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All this talk about grain and chessboards and folded paper reminded me of what I call the exponential fallacy.

It usually goes something like this: if X keeps growing at its current rate, in Y years it will have S size, where S is some astonishingly enormous number. The fallacy is that nothing material ever grows exponentially for long, because like grain on the chessboard it quickly outstrips its resources.

My question: does this fallacy have another name? Something in latin, perhaps?
 
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<Asa Lovejoy>
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In biology, Garrett Hardin called it "The Tragedy of The Commons."
 
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I haven't read the book, but I thought the tragedy of the commons referred to a situation in which a common resource is available to many consumers with incentives to use as much as possible and no incentive to replace or sustain it. This is different from what I'm calling the exponential fallacy.

One example of the exponential fallacy is that if the Indians who sold Manhattan Island had taken their $28 and invested it at 6% interest, their fortune would be worth more than Manhattan Island today. The problem is that real investments don't really grow at 6% per year, after taxes, after inflation, and after getting really large, with no risk of decimation. Statements that illustrate the exponential fallacy are reducible to "things that grow exponentially eventually get really big".
 
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quote:
"things that grow exponentially eventually get really big".
Unless the exponent<1 (or =1), to pick a nit.

You're right, there ought to be a name. There's another exponentiation fallacy that does have a name: Zeno's Paradox.
 
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nev: Yes, but no. In the theoretical or mental realm the resources are infinite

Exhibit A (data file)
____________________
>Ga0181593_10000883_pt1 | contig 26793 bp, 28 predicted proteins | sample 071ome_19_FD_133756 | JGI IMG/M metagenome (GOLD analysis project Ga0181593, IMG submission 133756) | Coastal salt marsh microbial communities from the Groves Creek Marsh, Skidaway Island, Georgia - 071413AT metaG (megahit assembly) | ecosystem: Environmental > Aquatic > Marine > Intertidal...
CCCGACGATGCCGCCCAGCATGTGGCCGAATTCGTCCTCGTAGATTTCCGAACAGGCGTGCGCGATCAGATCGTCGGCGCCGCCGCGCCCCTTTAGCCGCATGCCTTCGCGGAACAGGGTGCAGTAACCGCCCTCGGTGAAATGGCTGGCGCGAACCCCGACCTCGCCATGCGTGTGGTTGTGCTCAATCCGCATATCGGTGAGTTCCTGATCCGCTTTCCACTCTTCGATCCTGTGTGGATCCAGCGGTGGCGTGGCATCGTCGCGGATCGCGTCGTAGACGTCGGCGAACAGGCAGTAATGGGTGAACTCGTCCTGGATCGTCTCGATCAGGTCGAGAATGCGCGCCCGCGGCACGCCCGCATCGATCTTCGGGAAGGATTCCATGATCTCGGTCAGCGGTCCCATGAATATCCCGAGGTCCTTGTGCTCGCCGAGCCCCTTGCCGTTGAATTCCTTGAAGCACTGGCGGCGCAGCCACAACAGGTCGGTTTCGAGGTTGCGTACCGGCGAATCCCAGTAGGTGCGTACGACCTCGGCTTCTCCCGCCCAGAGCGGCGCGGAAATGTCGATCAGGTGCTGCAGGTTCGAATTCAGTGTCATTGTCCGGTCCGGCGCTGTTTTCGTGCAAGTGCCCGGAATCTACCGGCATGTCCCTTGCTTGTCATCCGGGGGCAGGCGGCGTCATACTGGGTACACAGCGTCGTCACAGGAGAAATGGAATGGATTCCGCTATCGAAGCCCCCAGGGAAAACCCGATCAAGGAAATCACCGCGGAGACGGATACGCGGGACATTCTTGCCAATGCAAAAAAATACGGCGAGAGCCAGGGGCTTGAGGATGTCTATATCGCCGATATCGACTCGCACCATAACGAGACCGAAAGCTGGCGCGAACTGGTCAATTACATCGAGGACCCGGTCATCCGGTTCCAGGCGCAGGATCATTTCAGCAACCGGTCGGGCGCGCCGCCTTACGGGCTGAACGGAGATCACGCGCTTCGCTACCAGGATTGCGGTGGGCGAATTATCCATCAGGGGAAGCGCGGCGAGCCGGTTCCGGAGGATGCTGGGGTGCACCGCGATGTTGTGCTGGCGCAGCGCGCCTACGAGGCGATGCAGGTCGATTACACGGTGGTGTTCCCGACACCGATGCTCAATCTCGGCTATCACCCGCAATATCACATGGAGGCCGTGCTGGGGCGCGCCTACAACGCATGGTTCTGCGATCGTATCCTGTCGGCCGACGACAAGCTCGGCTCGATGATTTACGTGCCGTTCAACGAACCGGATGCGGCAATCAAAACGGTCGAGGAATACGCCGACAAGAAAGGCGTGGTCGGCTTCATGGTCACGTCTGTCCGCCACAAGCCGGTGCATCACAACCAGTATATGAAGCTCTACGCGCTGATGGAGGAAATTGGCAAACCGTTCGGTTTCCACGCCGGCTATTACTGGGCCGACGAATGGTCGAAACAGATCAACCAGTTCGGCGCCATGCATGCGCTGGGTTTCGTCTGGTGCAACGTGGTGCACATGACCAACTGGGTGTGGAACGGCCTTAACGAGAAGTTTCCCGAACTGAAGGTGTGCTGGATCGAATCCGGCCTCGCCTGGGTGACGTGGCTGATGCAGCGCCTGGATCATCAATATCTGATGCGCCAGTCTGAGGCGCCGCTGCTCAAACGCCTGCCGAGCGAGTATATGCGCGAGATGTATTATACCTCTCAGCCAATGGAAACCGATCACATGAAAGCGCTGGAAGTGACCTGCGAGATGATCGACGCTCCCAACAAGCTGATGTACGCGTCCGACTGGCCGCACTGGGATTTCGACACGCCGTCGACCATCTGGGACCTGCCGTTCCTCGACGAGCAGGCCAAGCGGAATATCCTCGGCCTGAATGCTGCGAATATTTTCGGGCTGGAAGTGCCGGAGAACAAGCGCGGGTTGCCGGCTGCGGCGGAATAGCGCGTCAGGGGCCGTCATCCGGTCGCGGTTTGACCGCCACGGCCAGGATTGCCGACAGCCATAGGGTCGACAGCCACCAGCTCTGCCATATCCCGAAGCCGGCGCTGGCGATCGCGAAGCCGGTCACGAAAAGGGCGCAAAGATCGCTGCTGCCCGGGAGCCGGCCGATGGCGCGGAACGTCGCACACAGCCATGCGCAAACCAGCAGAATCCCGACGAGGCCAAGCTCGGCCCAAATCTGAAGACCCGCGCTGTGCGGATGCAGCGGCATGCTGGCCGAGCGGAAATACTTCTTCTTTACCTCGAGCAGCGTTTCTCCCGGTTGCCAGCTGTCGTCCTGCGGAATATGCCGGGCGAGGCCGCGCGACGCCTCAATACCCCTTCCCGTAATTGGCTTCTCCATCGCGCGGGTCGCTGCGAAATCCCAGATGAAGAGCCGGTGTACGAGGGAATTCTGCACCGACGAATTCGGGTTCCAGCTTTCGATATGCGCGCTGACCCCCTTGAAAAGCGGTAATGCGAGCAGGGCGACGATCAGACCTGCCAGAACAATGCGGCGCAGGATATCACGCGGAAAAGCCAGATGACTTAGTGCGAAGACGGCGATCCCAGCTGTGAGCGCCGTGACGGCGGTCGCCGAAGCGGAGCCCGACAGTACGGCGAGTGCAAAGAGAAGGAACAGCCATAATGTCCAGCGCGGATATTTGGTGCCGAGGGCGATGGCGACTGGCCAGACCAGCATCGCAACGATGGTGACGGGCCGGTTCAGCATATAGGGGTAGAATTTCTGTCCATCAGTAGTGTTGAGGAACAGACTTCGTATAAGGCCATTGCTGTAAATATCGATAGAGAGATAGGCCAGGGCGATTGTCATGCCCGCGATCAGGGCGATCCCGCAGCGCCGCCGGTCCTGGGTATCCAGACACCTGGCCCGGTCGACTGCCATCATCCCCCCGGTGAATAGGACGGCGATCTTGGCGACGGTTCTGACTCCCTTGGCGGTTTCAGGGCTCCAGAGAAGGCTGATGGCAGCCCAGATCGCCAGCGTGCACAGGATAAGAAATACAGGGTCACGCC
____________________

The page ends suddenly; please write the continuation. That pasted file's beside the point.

In this connection, it has been asked, what is the largest natural number

Diverse replies have been unsatisfactory. Some assert there's no such number (as you could always multiply it by 2 or factorial it) but without supplying an alternative that provides any degree of satisfaction whatever

As to folding paper, I've heard that regardless of its thickness the practical limits is six times
 
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<Asa Lovejoy>
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quote:
Originally posted by neveu:
I haven't read the book,

And you aren't likely to! He propounded this idea in a journal article, not a book, althjough he did write about a dozen books.
quote:
but I thought the tragedy of the commons referred to a situation in which a common resource is available to many consumers with incentives to use as much as possible and no incentive to replace or sustain it.


Essentially that's right. Inititally everyone uses no more than can be replenished, but then one person uses an extra share, then another, and so forth, until the carrying capacity is exceeded, and it's "Paradise Lost."

quote:
This is different from what I'm calling the exponential fallacy.


I now see that. Your example introduces a dose of real-world conditions to a theoretical situation. I oughta stay out of these discussions that are over my head!

Asa the mathematical midget Frown
 
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In the theoretical or mental realm the resources are infinite

That's why I said "nothing material ever grows exponentially". Who do you know who has infinite mental resources?
 
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Didn't the Universe grow exponentially for a pretty long time
 
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